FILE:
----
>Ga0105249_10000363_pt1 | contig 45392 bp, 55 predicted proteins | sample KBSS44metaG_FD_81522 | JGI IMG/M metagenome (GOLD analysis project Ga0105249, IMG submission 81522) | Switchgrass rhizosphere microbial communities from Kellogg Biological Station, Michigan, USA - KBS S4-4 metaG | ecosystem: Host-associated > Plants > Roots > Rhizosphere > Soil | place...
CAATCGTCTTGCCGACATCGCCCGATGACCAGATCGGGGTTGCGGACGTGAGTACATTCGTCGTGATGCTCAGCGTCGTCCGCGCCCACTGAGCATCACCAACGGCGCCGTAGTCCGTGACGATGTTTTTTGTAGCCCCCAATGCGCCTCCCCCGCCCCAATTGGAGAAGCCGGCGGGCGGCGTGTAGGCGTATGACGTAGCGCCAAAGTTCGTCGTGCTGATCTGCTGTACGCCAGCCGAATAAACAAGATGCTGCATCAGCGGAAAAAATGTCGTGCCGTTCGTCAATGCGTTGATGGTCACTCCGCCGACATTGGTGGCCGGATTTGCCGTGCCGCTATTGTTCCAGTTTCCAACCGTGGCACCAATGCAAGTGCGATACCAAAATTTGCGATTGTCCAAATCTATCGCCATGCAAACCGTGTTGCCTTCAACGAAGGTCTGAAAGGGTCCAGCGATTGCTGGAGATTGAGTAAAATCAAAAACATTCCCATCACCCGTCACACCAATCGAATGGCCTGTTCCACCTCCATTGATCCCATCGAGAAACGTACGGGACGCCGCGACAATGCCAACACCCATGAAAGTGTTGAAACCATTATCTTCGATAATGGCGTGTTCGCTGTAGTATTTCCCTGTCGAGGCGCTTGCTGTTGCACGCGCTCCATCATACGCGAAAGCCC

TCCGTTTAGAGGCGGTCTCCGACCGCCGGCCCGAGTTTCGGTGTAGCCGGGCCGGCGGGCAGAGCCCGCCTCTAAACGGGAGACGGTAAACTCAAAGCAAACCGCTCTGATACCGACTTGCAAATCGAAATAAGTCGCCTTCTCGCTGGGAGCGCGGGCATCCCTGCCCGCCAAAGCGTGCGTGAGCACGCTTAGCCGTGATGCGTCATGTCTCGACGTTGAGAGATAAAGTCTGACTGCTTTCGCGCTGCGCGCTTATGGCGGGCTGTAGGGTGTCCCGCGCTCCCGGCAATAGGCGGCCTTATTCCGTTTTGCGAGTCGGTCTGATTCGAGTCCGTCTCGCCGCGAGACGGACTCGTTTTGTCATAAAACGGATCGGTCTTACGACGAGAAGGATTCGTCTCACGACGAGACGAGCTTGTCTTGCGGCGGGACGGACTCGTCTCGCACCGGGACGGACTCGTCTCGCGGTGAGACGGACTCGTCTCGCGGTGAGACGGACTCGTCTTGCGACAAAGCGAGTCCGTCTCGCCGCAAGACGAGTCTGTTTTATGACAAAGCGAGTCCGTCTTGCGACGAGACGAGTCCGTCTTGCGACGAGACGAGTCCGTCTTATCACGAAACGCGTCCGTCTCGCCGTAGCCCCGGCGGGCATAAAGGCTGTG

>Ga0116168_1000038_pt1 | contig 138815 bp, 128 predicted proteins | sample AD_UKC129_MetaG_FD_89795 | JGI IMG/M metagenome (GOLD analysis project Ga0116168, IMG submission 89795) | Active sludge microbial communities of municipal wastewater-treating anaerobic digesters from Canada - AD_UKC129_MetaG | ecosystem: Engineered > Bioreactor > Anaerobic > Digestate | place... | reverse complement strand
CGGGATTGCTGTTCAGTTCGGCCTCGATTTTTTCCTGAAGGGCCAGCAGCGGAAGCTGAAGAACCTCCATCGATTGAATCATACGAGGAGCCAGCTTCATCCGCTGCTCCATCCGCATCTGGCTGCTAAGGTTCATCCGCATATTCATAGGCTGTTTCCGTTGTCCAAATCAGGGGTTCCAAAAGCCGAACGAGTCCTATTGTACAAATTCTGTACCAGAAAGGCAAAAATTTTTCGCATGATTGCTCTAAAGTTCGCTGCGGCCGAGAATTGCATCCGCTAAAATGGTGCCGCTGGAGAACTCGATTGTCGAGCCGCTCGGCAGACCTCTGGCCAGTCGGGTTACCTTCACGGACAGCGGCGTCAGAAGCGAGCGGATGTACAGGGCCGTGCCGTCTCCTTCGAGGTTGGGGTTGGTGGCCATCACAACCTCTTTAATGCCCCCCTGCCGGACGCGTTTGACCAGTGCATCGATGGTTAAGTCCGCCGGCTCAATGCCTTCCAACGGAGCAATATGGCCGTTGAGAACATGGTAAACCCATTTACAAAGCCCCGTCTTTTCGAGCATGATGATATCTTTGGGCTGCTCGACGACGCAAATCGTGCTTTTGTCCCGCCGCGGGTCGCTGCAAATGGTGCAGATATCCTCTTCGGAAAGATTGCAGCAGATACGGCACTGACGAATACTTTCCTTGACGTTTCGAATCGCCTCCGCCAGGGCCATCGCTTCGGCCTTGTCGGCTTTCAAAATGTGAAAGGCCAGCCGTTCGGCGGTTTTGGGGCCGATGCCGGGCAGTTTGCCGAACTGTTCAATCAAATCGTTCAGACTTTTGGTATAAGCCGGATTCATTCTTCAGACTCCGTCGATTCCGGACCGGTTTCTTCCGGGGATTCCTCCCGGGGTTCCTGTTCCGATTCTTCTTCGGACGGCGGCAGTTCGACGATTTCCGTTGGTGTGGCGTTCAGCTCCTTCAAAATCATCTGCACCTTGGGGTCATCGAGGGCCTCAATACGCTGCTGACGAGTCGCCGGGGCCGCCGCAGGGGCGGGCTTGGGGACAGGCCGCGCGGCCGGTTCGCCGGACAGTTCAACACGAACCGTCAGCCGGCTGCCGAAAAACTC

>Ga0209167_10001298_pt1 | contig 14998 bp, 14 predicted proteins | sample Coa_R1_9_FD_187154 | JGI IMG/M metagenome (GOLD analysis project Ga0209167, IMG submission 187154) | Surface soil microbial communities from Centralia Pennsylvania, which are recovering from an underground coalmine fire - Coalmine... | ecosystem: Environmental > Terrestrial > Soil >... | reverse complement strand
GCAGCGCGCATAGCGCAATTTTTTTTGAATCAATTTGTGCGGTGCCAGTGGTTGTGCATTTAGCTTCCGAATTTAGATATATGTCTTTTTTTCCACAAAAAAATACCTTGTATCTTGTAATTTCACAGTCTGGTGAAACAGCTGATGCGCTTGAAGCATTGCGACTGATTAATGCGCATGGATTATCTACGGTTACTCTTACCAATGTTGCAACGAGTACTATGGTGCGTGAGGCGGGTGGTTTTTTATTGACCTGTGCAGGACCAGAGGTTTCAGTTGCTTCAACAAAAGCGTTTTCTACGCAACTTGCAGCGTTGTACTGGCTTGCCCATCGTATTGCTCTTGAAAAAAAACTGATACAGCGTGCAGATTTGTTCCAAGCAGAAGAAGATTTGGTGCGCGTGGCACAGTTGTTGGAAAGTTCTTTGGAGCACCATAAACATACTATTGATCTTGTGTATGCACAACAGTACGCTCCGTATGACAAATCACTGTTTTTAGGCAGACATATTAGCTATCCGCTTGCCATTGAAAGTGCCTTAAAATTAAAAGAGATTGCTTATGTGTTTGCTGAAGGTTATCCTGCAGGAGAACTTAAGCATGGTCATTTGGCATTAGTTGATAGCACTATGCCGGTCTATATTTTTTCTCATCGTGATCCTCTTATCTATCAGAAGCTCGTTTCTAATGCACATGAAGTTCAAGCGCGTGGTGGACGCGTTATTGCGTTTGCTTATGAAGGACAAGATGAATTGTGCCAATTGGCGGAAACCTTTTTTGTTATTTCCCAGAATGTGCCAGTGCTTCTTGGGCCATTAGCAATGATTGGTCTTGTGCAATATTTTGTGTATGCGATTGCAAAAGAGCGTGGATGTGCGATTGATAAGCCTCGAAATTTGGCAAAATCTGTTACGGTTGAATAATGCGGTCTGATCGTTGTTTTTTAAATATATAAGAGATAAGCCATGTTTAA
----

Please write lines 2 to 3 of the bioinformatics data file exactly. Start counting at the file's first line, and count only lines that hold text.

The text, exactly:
CAATCGTCTTGCCGACATCGCCCGATGACCAGATCGGGGTTGCGGACGTGAGTACATTCGTCGTGATGCTCAGCGTCGTCCGCGCCCACTGAGCATCACCAACGGCGCCGTAGTCCGTGACGATGTTTTTTGTAGCCCCCAATGCGCCTCCCCCGCCCCAATTGGAGAAGCCGGCGGGCGGCGTGTAGGCGTATGACGTAGCGCCAAAGTTCGTCGTGCTGATCTGCTGTACGCCAGCCGAATAAACAAGATGCTGCATCAGCGGAAAAAATGTCGTGCCGTTCGTCAATGCGTTGATGGTCACTCCGCCGACATTGGTGGCCGGATTTGCCGTGCCGCTATTGTTCCAGTTTCCAACCGTGGCACCAATGCAAGTGCGATACCAAAATTTGCGATTGTCCAAATCTATCGCCATGCAAACCGTGTTGCCTTCAACGAAGGTCTGAAAGGGTCCAGCGATTGCTGGAGATTGAGTAAAATCAAAAACATTCCCATCACCCGTCACACCAATCGAATGGCCTGTTCCACCTCCATTGATCCCATCGAGAAACGTACGGGACGCCGCGACAATGCCAACACCCATGAAAGTGTTGAAACCATTATCTTCGATAATGGCGTGTTCGCTGTAGTATTTCCCTGTCGAGGCGCTTGCTGTTGCACGCGCTCCATCATACGCGAAAGCCC

TCCGTTTAGAGGCGGTCTCCGACCGCCGGCCCGAGTTTCGGTGTAGCCGGGCCGGCGGGCAGAGCCCGCCTCTAAACGGGAGACGGTAAACTCAAAGCAAACCGCTCTGATACCGACTTGCAAATCGAAATAAGTCGCCTTCTCGCTGGGAGCGCGGGCATCCCTGCCCGCCAAAGCGTGCGTGAGCACGCTTAGCCGTGATGCGTCATGTCTCGACGTTGAGAGATAAAGTCTGACTGCTTTCGCGCTGCGCGCTTATGGCGGGCTGTAGGGTGTCCCGCGCTCCCGGCAATAGGCGGCCTTATTCCGTTTTGCGAGTCGGTCTGATTCGAGTCCGTCTCGCCGCGAGACGGACTCGTTTTGTCATAAAACGGATCGGTCTTACGACGAGAAGGATTCGTCTCACGACGAGACGAGCTTGTCTTGCGGCGGGACGGACTCGTCTCGCACCGGGACGGACTCGTCTCGCGGTGAGACGGACTCGTCTCGCGGTGAGACGGACTCGTCTTGCGACAAAGCGAGTCCGTCTCGCCGCAAGACGAGTCTGTTTTATGACAAAGCGAGTCCGTCTTGCGACGAGACGAGTCCGTCTTGCGACGAGACGAGTCCGTCTTATCACGAAACGCGTCCGTCTCGCCGTAGCCCCGGCGGGCATAAAGGCTGTG